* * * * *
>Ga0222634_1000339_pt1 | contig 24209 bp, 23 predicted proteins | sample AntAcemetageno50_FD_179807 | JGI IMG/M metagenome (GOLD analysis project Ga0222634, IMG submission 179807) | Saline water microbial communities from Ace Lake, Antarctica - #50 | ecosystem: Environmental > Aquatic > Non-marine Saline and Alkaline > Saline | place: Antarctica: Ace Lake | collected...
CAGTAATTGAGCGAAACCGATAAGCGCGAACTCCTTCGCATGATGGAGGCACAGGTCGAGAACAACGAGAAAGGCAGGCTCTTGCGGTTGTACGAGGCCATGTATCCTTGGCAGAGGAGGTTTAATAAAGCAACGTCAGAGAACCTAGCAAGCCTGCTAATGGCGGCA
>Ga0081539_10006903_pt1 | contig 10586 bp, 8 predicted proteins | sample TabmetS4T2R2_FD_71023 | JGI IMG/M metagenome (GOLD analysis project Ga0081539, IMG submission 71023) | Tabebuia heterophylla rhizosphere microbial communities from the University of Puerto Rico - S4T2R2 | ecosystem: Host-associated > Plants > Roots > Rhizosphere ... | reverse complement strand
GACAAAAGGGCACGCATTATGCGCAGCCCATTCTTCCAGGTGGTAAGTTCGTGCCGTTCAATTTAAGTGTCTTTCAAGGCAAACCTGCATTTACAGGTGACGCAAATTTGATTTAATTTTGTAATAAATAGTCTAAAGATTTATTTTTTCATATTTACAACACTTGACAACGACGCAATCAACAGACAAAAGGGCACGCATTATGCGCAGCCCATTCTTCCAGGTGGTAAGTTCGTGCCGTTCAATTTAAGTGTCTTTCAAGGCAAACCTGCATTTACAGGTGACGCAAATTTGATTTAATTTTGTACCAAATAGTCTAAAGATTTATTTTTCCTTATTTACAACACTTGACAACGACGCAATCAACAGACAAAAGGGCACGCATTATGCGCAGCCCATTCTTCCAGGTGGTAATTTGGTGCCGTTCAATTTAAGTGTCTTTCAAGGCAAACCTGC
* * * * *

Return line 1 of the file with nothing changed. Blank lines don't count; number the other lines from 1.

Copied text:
>Ga0222634_1000339_pt1 | contig 24209 bp, 23 predicted proteins | sample AntAcemetageno50_FD_179807 | JGI IMG/M metagenome (GOLD analysis project Ga0222634, IMG submission 179807) | Saline water microbial communities from Ace Lake, Antarctica - #50 | ecosystem: Environmental > Aquatic > Non-marine Saline and Alkaline > Saline | place: Antarctica: Ace Lake | collected...